New Posts  All Forums:Forum Nav:

Motel room tuning

post #1 of 29
Thread Starter 
Got to know how you tune and wax in the room and not get kicked out of the room. Also, if traveling light, what is in your bare minimum tuning kit?
Thanks,
Greg
post #2 of 29
if it's a short trip, just use bring diamond stones, a multi-tuner, and a wax whizard. Leave the iron at home.
post #3 of 29
Thread Starter 
Thanks Bro,
I am looking up wax whixard as we speak.
Greg
post #4 of 29
Liquid wax
post #5 of 29
In February I was in CO for a week, and felt I wanted one mid-week tune.

I had one base repair to do, so I did the Ptex repair sitting on a bench on the front porch of the hotel with the ski in my lap.

I did some light edge work with a multitool and diamond stone. No appreciable debris, no problem.

I waxed in the room with an iron. The most important thing is to be stingy with the wax, so there are no drips and as little scraping as possible. (If you do the fiberlene method instead of scraping, even better, but I did not want to try something new on the road).

When the wax cooled, I went into the bathroom (tile floors), spread newspaper, and scraped carefully. A light brushing motion with a damp paper towel picked up the few wax flakes that escaped.

My biggest scare was I bumped one ski that was cooling and the edge left a mark on the fiberglass/plastic tub enclosure. Fortunately it was color only, not a tangible scratch, and shampoo on a washcloth with vigorous scrubbing took it off.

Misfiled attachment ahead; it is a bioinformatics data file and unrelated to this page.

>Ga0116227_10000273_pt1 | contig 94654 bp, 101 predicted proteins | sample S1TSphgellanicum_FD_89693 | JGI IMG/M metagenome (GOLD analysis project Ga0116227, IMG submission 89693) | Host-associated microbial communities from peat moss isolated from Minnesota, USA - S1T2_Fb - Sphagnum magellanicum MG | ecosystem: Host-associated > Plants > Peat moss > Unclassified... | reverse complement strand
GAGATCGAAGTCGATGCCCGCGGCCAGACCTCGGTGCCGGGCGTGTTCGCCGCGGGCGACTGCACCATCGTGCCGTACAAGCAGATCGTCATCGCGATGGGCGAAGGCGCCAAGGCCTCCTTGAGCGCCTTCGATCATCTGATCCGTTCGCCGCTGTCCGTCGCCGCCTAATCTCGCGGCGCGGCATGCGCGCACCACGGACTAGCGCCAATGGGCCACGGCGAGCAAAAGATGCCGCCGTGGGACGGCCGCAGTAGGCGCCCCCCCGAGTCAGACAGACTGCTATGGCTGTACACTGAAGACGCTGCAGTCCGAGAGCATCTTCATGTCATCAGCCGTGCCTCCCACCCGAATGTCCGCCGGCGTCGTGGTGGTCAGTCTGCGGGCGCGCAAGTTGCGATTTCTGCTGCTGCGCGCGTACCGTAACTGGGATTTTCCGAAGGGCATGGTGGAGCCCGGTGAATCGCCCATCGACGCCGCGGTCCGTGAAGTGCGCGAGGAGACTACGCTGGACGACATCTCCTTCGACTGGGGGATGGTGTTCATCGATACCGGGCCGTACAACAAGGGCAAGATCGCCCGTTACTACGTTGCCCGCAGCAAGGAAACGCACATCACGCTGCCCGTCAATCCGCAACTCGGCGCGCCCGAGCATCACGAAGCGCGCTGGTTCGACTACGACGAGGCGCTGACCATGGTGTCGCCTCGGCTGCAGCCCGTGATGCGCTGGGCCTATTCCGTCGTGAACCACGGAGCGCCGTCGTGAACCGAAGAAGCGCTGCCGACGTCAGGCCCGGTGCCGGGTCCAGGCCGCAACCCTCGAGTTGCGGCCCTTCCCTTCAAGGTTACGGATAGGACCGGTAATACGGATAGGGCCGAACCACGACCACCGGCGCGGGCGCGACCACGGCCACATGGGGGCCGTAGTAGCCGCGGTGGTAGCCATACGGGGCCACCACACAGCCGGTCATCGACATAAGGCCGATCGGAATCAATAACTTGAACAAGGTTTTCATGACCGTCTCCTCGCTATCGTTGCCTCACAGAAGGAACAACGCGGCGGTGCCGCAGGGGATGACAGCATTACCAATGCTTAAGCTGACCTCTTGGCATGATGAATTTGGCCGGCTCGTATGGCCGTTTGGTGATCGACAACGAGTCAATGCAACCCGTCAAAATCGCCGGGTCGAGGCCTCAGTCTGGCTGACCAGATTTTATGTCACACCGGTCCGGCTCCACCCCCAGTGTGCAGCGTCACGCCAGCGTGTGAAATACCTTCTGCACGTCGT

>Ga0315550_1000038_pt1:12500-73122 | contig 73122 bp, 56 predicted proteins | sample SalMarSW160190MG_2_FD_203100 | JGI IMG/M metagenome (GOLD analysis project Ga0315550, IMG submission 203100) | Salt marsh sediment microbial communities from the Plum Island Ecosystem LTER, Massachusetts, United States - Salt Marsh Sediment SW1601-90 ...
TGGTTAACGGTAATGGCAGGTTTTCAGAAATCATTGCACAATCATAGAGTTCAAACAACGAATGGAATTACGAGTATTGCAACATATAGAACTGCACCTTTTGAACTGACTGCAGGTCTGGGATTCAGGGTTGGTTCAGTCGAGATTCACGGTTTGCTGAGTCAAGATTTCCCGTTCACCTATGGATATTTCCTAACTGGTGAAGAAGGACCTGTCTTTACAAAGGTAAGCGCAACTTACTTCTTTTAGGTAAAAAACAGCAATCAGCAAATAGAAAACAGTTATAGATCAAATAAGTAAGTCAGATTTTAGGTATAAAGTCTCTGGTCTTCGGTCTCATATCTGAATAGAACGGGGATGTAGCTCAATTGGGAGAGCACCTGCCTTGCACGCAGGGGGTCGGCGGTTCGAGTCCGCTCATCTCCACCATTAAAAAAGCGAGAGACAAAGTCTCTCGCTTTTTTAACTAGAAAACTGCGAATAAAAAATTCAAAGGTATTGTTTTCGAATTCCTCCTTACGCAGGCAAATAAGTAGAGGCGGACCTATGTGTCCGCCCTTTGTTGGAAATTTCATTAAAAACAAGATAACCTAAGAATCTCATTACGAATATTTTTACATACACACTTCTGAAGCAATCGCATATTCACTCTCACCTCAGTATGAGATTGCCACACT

But yeah, wax whizard might be eaiser....
post #6 of 29
Thread Starter 
Thanks all,
If I hot wax, I will crayon on and run the iron with shop towels to avoid all the excess. I am looking at the ray's wax whizard for sure.
Greg
post #7 of 29
An old bedsheet cut in half added to the tune up kit for the trip helps.

Usually the tough stuff (base work / file / scrape etc) is done leaning from the vanity or dresser to the floor or between two objects that are the same height.

Crayon on the wax and bring the iron. Just be sure you use the iron in the bath area WITH the fan on. Trust me......it gets a little tough to explain there really wasn't a fire in the room or you were not smoking in the non- smoking room when the smoke detector goes off in the whole complex and the begin to evacuate.
post #8 of 29
Uncle Louie, I understand that flames and melting snow follow you as you ski, but flames and smoke from your bases while waxing usually means your iron is too hot...


In addition to above suggestions:
-Brake retainers.
-Liquid, spray & cream/paste waxes are very convenient but require ventilation and cannot be flown on planes. For road trips they are great, but still bring the iron for increasing durability.
-Snow conditions (abrasiveness and wax hardness) will dictate frequency. Now, with abrasive corn snow & softer waxes=higher frequency.
-Small vises or simply a lasso clamp and boards on books or chairs, table or counter, help to expedite the process. A portable tuning stand is best.



-A small & basic 'touch up' pocket guide and 70mm diamonds may be more than enough to maintain smooth, sharp edges.

post #9 of 29
My list is very close to Alpinord's:

-appropriate wax for the expected conditions
- wax iron (smaller ski travel irons are also sold)
-Rubber bands for break retainers
-side edge bevel tool
-diamond stone (maybe also a metal file)
-gummi stone
-one or two sharp plastic scrapers.
-wax brush

Place contents in a small bag and pack with skis or checked luggage.

Pick up the local newspaper to place under skis while waxing. I usually do this on the floor although using two chairs or even a dresser drawer will often work.

I scrape and brush skis outdoors mostly. If it is bitterly cold you can may be able to use the bathtub/shower-stall. These small enclosed environments keep the shavings confined and away from the hotel room carpet. Remove the wax shavings from the floor of the tub/shower when done so that they don't clog the drain.
post #10 of 29
Thread Starter